"I think that investors should be looking for lower prices on most risk assets in these developed countries with the exception of Japan... investors should be looking for the potential inflationary consequences of all this money printing exercise and the place to look for that is Japan."
On whether investors should get more disciplined and look at fundamentals:
"The fundamentals are always important but it does get trumped by policy decisions when policy decisions are so radical as has been the case in recent years…There seems to be diminishing returns on the various rounds of quantitative easing. It's almost like a half-life of a radioactive particle. The first quantitative easing brought 50%, the second brought a little more than half of that, the third half again, the fourth less than half again. It just seems that the idea of a Pavlovian reaction when you see quantitative easing that you should go out and buy risk assets--it has worked four times, but it doesn't seem like you are getting much bang for your buck any more…I would point out that gold, for example, hasn't done much of anything in the last couple of rounds of quantitative easing. It seems that the fundamentals are starting to exert themselves more powerfully against the backdrop of endless quantitative easing, so it's possible that the market support is close to finding its limit. This is why I think that investors should be holding cash and buying risk assets at lower prices once the fundamentals assert themselves."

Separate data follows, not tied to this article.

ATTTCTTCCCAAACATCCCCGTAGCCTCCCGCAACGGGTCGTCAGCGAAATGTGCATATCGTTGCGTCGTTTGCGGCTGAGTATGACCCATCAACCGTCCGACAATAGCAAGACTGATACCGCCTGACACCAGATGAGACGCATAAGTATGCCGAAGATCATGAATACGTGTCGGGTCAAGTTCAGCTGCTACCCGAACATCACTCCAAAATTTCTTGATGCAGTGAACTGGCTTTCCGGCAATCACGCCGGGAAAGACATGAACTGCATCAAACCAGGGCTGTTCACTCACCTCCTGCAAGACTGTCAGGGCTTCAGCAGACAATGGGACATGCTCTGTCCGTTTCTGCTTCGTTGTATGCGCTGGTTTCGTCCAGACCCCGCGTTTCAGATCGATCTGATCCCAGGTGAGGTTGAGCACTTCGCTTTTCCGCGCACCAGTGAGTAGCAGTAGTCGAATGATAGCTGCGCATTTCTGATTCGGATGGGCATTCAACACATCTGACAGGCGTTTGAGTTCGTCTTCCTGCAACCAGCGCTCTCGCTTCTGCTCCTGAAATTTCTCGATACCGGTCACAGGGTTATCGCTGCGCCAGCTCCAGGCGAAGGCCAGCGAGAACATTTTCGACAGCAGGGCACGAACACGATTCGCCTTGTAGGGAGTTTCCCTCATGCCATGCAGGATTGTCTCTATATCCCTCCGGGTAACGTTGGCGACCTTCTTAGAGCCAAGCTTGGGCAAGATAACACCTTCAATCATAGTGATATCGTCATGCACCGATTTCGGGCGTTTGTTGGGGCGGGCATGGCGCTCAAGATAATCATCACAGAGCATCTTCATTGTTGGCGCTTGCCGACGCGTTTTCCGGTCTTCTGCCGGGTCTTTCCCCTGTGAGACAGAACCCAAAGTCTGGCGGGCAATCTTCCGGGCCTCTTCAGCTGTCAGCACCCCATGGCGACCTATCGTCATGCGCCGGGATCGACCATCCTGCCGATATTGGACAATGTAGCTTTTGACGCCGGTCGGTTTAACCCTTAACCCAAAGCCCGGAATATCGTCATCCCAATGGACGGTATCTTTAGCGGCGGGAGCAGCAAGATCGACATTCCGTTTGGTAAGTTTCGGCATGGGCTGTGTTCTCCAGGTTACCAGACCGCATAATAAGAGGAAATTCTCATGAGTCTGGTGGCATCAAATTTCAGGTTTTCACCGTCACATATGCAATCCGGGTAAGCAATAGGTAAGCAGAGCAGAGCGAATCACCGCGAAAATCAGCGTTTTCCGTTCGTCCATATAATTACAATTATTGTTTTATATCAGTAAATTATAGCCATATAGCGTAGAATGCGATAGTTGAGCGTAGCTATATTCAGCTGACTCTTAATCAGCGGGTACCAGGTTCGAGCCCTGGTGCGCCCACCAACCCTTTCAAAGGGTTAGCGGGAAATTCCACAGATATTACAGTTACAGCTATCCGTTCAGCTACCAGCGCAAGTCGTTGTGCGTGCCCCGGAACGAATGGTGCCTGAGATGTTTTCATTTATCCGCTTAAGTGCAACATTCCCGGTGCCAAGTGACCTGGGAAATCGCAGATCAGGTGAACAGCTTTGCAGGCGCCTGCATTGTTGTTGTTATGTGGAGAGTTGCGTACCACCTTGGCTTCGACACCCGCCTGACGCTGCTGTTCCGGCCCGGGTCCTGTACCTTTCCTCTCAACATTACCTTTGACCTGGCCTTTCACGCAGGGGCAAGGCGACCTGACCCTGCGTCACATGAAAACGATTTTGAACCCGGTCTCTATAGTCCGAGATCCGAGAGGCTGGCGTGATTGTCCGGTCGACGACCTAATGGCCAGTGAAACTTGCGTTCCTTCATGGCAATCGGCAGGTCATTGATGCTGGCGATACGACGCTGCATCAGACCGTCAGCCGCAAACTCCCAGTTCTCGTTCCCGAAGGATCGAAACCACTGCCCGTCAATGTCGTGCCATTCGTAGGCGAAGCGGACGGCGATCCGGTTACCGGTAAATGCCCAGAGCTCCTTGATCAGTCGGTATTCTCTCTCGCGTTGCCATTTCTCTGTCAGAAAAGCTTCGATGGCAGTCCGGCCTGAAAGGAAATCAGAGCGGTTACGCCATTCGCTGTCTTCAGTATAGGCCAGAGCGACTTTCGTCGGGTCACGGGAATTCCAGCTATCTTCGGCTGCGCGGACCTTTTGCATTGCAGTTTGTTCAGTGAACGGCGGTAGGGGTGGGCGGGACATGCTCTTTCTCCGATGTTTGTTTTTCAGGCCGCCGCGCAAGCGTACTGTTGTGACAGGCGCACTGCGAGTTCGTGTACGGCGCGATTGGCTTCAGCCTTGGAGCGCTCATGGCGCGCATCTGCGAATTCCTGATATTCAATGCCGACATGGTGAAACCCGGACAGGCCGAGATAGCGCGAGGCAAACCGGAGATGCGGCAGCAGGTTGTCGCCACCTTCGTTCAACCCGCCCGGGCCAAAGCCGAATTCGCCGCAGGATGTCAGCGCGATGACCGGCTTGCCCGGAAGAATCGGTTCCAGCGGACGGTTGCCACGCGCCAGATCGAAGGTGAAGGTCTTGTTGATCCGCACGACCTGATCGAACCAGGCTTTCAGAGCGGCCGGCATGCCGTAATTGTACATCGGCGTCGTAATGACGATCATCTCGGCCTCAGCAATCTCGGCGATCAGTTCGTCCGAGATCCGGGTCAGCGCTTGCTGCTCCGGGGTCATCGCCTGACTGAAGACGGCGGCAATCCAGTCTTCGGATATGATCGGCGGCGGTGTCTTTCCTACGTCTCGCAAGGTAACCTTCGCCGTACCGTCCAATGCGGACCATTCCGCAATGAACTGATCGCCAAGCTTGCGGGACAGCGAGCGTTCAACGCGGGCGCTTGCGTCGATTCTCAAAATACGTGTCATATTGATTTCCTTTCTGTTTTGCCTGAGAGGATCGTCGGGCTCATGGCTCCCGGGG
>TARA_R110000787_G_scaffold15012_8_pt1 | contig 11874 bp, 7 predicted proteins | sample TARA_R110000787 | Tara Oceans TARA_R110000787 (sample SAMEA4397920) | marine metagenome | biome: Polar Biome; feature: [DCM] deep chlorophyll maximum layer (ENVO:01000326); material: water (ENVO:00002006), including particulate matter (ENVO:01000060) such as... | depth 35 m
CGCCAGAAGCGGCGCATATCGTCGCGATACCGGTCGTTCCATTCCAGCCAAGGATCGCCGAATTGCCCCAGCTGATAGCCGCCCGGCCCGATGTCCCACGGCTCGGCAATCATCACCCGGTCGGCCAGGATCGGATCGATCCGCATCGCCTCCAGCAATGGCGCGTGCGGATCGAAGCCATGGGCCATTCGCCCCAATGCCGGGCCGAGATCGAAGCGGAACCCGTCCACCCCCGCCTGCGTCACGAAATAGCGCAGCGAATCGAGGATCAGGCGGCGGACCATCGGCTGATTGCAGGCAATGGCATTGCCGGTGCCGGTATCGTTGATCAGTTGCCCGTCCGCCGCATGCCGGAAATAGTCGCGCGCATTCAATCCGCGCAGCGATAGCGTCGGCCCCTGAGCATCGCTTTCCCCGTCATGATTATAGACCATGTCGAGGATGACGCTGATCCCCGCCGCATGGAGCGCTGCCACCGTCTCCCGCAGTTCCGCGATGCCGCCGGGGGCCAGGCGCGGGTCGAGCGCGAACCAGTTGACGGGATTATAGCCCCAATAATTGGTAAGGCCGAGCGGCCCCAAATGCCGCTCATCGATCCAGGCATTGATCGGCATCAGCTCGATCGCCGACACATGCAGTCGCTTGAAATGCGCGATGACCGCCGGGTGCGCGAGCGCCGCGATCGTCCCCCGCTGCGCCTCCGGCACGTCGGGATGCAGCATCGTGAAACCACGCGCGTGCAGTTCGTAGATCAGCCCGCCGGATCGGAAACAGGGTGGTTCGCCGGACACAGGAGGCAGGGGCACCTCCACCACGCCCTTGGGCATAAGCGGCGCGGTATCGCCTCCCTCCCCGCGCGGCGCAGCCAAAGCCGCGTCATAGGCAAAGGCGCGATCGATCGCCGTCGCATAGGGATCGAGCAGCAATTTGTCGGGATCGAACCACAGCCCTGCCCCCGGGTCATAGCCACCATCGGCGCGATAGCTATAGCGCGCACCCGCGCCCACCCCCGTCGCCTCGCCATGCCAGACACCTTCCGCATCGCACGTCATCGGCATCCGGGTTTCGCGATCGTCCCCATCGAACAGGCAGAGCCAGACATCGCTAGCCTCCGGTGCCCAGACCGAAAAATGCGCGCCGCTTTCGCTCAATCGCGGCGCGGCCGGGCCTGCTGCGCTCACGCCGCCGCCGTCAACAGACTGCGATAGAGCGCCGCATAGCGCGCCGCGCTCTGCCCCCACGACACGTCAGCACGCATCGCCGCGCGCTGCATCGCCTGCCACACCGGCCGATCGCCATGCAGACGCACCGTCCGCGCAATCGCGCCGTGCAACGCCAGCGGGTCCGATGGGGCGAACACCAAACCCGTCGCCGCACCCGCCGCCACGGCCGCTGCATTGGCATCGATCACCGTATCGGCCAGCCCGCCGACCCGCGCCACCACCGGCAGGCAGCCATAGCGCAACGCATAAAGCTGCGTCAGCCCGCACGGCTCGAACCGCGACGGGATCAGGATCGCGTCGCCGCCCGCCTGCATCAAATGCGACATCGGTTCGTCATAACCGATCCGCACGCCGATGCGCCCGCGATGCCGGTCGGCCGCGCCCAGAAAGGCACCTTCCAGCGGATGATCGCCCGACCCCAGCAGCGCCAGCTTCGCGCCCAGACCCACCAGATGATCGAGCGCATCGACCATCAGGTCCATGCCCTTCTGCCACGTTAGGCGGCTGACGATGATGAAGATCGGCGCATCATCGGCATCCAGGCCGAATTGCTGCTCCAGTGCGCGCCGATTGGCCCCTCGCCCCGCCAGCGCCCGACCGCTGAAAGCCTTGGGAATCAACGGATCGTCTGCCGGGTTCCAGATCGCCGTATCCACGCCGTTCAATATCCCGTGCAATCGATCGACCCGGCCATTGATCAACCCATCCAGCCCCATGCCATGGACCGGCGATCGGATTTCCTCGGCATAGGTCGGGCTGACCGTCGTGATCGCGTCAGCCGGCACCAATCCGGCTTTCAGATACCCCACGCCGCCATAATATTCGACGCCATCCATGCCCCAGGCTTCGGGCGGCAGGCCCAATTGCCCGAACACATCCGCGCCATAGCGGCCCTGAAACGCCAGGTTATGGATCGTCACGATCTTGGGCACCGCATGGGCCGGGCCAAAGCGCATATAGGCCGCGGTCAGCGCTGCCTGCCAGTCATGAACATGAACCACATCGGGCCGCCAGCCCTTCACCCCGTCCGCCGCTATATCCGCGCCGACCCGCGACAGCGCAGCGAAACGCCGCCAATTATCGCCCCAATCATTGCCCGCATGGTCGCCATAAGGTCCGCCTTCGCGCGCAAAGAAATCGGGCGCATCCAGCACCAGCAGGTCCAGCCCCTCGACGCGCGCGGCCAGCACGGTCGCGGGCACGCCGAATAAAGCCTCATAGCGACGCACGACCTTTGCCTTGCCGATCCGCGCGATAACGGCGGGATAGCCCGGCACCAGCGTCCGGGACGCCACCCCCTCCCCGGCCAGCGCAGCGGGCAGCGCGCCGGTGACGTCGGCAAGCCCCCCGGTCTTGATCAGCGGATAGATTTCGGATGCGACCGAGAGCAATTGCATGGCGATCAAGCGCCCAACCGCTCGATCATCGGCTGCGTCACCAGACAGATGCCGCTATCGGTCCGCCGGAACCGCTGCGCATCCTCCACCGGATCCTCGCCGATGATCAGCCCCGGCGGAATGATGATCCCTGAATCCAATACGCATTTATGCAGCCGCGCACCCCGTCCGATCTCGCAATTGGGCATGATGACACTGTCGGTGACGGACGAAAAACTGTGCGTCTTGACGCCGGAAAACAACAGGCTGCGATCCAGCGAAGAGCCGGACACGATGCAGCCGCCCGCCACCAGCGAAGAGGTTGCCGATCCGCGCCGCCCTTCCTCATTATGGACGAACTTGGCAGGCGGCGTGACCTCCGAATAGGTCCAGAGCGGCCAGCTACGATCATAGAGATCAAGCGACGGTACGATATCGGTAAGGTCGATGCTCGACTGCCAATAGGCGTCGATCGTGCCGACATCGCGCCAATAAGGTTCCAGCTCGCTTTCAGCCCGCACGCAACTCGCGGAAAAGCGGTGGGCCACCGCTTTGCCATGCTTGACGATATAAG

On where to put money now:
"You've got to survive with virtually no return if that's the way you look at things. I actually recommend that for many investors. I think the small amount of money that you might make by trying to push it here as we get closer and closer to the end game where this thing might tail out--the amount of money you might make will be dwarfed by the amount of money you might lose when things reprice lower. Put it another way, if you just stay in cash and earn a small return or stay in a low risk investment and earn a middling single digit return--the money you might be able to make as we move into late 2013 or early 2014 with repricing, the amount of money you might make if you are able to deploy the money at that point will make all the difference. People always want investments to go up like a line…That's just not reality. You make 80% of your money in 20% of the time in investing and you have to be patient…I see some values in some of these foreign markets. I don't see a lot of value in the U.S. stock market and I think you have to play it safe in the U.S. bond market with funds that are really dedicated to having low volatility."
Read more: http://www.marketfolly.com/2012/12/jeff-gundlach-investors-should-hold-cash.html#ixzz2FhIVM1Io